On the sidelines, British and Israeli scientists and academics gathered for a conference on veteran mental health and explored the positive impact of sport on recovery, led by former head of the Royal College of Psychiatrists Sir Simon Wessely.

Praising the donors and Beit Halochem at the opening ceremony was UK veterans minister Leo Docherty, who hailed the project as an expression of the “amazingly close” bilateral relations in defence and intelligence sharing.

Leo Docherty, UK Veterans Minister, with British and Israeli veteran competitors

The MP said: “In our effort to provide a global gold standard there are definitely insights to be gained from the first-class provision available to veterans in Israel.”

He toured Beit Halochem’s state-of-the-art facilities in Tel Aviv where the Games were hosted – one of five centres nationwide that are designed to ensure no Israeli is more than an hour from support.

“The veterans here are embraced with their families,” he said. “The experiences of families is equally important if not more so; often the challenge for veterans is the breakdown of families.”

Father-of-two Andy Brown, from Devon, told the minister that the invite he received from the Not Forgotten Association to join the Games had offered a chance for “healing” for him and his two teenage boys.

After serving in the Army, he joined the London Ambulance Service, even helping to train Hatzola volunteers in Stamford Hill, but an accumulation of mental trauma led to him having to step away from the role.

He lost his sense of identity, suffered a breakdown and his marriage collapsed.

He said: “The boys have seen me unwell. This was a chance to do something positive for them and for them to see the other side of being a veteran – the camaraderie, the sense of community.

“It genuinely didn’t matter if I came last in everything – though it would have been slightly embarrassing – and I’m really proud the boys saw me having a go.

“We started making friends from the start and had a real laugh with the Israelis too. They’ve been through an awful lot here and so have we in the last 20 years – so there’s a lot of similarities.”

Brown joked however that his hopes of losing weight had been somewhat set back by the fact there was so much food “which you just had to try for cultural reasons”.

He even picked up a few words of Hebrew from Israeli veteran Nissim Mualem, who is still in touch with participants he met at the first Games in 2019 and was delighted that another group of Brits had the chance to see the Israel behind the headlines.

For triple amputee Spider’s wife Sarah, the chance to share experiences and build friendships with fellow military wives was a highlight.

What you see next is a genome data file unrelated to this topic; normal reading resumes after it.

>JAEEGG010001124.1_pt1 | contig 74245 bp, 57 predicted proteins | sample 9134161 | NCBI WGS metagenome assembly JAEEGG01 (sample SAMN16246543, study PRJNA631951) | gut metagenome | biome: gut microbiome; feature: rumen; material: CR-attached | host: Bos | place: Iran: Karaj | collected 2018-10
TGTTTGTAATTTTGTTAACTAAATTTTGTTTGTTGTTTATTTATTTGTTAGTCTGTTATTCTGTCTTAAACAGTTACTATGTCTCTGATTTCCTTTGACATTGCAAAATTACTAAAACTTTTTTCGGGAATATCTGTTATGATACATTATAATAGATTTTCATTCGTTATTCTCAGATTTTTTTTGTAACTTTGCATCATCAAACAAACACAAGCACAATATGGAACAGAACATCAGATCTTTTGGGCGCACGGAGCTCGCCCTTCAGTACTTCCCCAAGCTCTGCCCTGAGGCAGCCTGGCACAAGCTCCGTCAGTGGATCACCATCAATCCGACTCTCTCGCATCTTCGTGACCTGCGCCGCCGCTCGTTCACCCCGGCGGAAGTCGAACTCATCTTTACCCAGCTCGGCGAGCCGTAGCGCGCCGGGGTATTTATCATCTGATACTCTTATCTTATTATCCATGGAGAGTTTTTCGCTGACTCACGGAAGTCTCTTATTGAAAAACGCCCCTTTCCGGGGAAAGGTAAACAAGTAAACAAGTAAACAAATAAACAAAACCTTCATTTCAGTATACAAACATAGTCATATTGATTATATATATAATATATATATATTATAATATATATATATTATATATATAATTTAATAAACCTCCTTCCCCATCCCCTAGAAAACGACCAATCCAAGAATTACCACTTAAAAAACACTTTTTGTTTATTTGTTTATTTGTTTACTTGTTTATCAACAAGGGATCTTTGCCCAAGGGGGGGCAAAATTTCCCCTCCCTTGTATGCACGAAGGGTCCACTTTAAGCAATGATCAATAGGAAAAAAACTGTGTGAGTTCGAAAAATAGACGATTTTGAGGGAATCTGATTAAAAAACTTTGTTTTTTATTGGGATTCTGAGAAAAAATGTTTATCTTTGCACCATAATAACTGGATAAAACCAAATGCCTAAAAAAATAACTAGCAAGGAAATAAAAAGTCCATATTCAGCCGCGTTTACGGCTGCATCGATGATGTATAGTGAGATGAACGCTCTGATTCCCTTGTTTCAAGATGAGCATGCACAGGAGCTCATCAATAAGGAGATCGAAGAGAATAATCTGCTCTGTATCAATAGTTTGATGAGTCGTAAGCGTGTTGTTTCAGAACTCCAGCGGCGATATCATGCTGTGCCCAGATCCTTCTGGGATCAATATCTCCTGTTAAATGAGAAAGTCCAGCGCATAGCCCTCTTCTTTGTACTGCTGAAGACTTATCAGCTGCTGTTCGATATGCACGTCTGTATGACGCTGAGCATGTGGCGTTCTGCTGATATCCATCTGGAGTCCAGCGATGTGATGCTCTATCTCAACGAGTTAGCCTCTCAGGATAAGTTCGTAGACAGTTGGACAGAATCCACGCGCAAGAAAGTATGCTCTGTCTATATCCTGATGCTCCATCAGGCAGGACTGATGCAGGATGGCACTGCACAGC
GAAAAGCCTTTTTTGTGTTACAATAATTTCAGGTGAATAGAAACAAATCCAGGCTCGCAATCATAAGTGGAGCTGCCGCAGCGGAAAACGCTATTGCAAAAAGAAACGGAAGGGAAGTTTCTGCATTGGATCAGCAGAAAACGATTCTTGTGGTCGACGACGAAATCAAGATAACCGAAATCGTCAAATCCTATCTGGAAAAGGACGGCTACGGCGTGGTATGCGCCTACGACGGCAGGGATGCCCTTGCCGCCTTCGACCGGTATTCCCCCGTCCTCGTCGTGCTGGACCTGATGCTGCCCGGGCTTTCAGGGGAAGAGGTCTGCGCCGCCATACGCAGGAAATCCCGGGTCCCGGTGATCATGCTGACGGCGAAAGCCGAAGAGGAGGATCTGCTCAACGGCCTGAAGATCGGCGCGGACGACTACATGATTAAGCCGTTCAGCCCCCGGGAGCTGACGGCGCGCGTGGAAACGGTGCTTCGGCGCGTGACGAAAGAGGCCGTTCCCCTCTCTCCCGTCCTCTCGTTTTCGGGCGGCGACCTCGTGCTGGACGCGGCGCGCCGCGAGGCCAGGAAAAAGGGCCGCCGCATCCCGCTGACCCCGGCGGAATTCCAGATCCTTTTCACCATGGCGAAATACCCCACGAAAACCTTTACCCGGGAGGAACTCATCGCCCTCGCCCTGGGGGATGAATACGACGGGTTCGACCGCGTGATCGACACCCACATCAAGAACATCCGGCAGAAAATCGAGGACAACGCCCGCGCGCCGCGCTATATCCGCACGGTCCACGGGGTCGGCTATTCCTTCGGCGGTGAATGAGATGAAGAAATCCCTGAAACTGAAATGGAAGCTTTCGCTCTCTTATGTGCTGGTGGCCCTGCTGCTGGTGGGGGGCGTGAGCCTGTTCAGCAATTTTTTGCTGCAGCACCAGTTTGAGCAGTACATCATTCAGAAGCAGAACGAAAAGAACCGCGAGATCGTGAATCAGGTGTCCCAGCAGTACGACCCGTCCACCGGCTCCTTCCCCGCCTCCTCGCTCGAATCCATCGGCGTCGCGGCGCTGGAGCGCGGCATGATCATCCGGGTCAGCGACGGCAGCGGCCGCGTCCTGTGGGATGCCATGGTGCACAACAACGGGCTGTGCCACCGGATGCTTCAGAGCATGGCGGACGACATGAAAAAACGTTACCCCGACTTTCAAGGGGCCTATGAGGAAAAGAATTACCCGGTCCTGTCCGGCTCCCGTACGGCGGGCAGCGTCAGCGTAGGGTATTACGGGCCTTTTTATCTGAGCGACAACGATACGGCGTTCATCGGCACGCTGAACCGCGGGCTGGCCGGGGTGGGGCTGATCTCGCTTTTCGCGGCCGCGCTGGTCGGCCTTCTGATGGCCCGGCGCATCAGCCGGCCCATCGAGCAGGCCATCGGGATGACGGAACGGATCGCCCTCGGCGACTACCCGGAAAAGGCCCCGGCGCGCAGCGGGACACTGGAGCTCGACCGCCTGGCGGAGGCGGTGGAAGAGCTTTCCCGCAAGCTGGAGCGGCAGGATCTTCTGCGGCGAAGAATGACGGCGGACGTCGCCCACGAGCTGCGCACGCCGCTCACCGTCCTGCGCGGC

For both her and the Iraq veteran’s former doctor Roos Allsop, who described the Games as “more than medication can offer”, the pride at watching him compete alongside others he’d been in recovery with proved too much to hold back the tears.

For son Scott, who enthusiastically took up the offer of football training with top Israeli coaches while the veterans competed, the impact of the trip was just as clear: “This is the best holiday I’ve had,” he said.

The focus on families was in evidence again at the closing ceremony when Beit Halochem UK chair Andrew Wolfson invited on stage the children of the veterans, many of them by now firm friends.

The Peres Centre-hosted ceremony, which included a rousing rendition of the National Anthem to kick off the Platinum Jubilee Weekend, was an opportunity to applaud all those who made the initiative possible including the tireless team at Israel Experience.

Reflecting on the trip with his wife and daughters Tilly and Ellen as they prepared to return to Norfolk, Pete Lauder – who served in the RAF in Afghanistan, Iraq and Kosovo – described the experience as “absolutely magical” and said the Games had finally “put to bed” doubts about his ability to compete.

He’s now set his sights on being selected for the Scottish team added for the Rugby League wheelchair World Cup later this year and to continue his work building an adaptive sport club for veterans and disabled kids in his local area.

“I’ve made some connections who are going to try to help get the word out,” he said.

And he wasn’t the only one in the family who returned with their sporting dreams boosted. For his youngest daughter, it’ll likely be some time before she comes down from cloud nine having had the chance to compete against – and beat – Israeli Paralympic swimming hero Hanoch Budin.

Sending a message of support was MP and foreign affairs committee select chair Tom Tugendhat, who himself served in Iraq and Afghanistan as a Territorial Army officer. He said: “Over these next few days I hope you’ll make new friendships and that we’ll all learn a bit more about the trauma war can cause, how to heal it and how sport can really help. So I’m very glad the PTSD conference is happening at the same time.”

Wolfson – who conceived the Games with CEO Spencer Gelding in 2019 – said a highlight was meeting families who were previously in a very dark place and “seeing people change in front of our eyes in real time”.

Beit Halochem UK had asked several veteran charities to put forward participants based on who they felt would most benefit and is now exploring how best to work with veterans once they’re back in the UK through support networks and events.

He said: “This was never supposed to be just a five day one-off trip. We want to help the participants to thrive long-term. Otherwise we’ve failed.”

Ahead of the charity’s 10th anniversary dinner this month, he also revealed plans to invite a third as-yet-undecided country to join the third Games in Israel as soon as May next year.

He insisted: “They will need to be carefully chosen so as not to lose the intimacy of the event or lead to it becoming too competitive.”